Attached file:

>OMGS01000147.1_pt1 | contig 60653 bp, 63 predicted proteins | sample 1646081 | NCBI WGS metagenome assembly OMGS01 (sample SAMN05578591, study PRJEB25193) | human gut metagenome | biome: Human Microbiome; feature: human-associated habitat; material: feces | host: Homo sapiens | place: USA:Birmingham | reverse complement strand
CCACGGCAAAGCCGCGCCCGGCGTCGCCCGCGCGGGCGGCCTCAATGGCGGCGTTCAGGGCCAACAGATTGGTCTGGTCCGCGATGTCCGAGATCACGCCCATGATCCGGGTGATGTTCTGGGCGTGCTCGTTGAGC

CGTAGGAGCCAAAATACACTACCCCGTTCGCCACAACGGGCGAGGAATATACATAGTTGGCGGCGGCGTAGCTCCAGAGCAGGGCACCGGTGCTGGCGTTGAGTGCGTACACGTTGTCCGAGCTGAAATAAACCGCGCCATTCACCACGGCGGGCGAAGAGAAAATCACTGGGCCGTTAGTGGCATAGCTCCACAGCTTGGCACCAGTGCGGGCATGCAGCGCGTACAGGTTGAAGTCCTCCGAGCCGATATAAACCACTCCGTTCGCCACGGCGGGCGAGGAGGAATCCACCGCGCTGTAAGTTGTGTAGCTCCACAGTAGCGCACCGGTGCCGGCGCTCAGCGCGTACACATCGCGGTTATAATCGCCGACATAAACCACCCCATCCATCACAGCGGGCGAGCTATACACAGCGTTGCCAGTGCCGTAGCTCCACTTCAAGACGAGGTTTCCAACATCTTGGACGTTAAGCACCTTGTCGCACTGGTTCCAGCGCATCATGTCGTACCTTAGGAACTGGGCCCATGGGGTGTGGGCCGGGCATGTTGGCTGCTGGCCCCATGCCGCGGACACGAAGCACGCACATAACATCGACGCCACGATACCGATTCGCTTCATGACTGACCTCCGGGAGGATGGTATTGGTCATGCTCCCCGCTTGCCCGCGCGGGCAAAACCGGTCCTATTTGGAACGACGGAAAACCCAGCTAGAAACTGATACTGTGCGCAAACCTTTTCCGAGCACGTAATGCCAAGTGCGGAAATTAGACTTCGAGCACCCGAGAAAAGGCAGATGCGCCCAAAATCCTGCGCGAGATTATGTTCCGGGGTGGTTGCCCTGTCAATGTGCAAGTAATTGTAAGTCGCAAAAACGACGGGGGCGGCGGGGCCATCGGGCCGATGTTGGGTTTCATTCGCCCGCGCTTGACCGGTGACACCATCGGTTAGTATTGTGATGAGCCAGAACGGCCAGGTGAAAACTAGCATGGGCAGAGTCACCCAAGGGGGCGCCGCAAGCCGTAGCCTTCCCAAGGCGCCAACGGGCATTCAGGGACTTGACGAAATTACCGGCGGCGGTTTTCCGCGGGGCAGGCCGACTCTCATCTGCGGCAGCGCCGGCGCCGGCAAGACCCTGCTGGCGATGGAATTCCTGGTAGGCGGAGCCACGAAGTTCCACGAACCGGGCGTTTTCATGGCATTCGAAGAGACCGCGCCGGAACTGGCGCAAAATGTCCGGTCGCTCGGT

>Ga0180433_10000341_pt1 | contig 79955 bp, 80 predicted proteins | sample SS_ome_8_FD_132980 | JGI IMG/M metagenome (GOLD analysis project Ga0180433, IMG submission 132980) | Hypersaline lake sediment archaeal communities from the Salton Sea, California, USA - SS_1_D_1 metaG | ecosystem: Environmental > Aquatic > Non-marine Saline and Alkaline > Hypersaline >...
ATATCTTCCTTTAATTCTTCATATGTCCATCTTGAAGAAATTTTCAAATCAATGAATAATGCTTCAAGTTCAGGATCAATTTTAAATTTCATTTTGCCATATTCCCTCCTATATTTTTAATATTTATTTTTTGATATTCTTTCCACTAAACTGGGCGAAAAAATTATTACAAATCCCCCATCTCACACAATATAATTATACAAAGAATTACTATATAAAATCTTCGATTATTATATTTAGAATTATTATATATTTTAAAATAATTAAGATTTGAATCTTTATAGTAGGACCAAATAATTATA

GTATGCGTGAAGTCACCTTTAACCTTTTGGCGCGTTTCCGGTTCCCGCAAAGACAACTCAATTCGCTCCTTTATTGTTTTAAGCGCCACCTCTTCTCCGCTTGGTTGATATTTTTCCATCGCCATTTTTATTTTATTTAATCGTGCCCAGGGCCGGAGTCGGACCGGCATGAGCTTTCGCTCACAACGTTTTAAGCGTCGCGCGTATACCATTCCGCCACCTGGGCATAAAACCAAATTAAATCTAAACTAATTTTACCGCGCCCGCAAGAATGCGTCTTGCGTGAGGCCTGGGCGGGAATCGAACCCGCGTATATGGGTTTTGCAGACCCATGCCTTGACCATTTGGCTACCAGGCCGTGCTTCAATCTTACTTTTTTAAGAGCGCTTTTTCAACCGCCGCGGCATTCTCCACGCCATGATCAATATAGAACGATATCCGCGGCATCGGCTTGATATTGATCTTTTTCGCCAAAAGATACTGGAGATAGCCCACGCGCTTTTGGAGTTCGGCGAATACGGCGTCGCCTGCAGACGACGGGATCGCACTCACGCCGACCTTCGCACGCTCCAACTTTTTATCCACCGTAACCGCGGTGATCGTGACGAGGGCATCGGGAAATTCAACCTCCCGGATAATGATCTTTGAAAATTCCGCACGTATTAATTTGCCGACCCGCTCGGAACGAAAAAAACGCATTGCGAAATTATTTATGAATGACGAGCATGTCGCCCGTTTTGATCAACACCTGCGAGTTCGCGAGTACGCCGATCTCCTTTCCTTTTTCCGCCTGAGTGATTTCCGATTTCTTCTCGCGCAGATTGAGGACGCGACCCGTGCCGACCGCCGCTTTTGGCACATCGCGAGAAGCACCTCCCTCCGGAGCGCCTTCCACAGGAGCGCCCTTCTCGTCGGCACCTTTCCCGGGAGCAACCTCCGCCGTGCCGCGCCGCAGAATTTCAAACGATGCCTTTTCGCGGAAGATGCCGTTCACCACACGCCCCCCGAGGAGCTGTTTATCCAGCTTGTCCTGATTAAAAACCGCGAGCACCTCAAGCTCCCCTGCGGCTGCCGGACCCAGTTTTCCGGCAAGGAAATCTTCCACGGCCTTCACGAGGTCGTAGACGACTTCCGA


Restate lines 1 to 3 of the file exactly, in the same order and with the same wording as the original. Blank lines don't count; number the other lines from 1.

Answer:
>OMGS01000147.1_pt1 | contig 60653 bp, 63 predicted proteins | sample 1646081 | NCBI WGS metagenome assembly OMGS01 (sample SAMN05578591, study PRJEB25193) | human gut metagenome | biome: Human Microbiome; feature: human-associated habitat; material: feces | host: Homo sapiens | place: USA:Birmingham | reverse complement strand
CCACGGCAAAGCCGCGCCCGGCGTCGCCCGCGCGGGCGGCCTCAATGGCGGCGTTCAGGGCCAACAGATTGGTCTGGTCCGCGATGTCCGAGATCACGCCCATGATCCGGGTGATGTTCTGGGCGTGCTCGTTGAGC

CGTAGGAGCCAAAATACACTACCCCGTTCGCCACAACGGGCGAGGAATATACATAGTTGGCGGCGGCGTAGCTCCAGAGCAGGGCACCGGTGCTGGCGTTGAGTGCGTACACGTTGTCCGAGCTGAAATAAACCGCGCCATTCACCACGGCGGGCGAAGAGAAAATCACTGGGCCGTTAGTGGCATAGCTCCACAGCTTGGCACCAGTGCGGGCATGCAGCGCGTACAGGTTGAAGTCCTCCGAGCCGATATAAACCACTCCGTTCGCCACGGCGGGCGAGGAGGAATCCACCGCGCTGTAAGTTGTGTAGCTCCACAGTAGCGCACCGGTGCCGGCGCTCAGCGCGTACACATCGCGGTTATAATCGCCGACATAAACCACCCCATCCATCACAGCGGGCGAGCTATACACAGCGTTGCCAGTGCCGTAGCTCCACTTCAAGACGAGGTTTCCAACATCTTGGACGTTAAGCACCTTGTCGCACTGGTTCCAGCGCATCATGTCGTACCTTAGGAACTGGGCCCATGGGGTGTGGGCCGGGCATGTTGGCTGCTGGCCCCATGCCGCGGACACGAAGCACGCACATAACATCGACGCCACGATACCGATTCGCTTCATGACTGACCTCCGGGAGGATGGTATTGGTCATGCTCCCCGCTTGCCCGCGCGGGCAAAACCGGTCCTATTTGGAACGACGGAAAACCCAGCTAGAAACTGATACTGTGCGCAAACCTTTTCCGAGCACGTAATGCCAAGTGCGGAAATTAGACTTCGAGCACCCGAGAAAAGGCAGATGCGCCCAAAATCCTGCGCGAGATTATGTTCCGGGGTGGTTGCCCTGTCAATGTGCAAGTAATTGTAAGTCGCAAAAACGACGGGGGCGGCGGGGCCATCGGGCCGATGTTGGGTTTCATTCGCCCGCGCTTGACCGGTGACACCATCGGTTAGTATTGTGATGAGCCAGAACGGCCAGGTGAAAACTAGCATGGGCAGAGTCACCCAAGGGGGCGCCGCAAGCCGTAGCCTTCCCAAGGCGCCAACGGGCATTCAGGGACTTGACGAAATTACCGGCGGCGGTTTTCCGCGGGGCAGGCCGACTCTCATCTGCGGCAGCGCCGGCGCCGGCAAGACCCTGCTGGCGATGGAATTCCTGGTAGGCGGAGCCACGAAGTTCCACGAACCGGGCGTTTTCATGGCATTCGAAGAGACCGCGCCGGAACTGGCGCAAAATGTCCGGTCGCTCGGT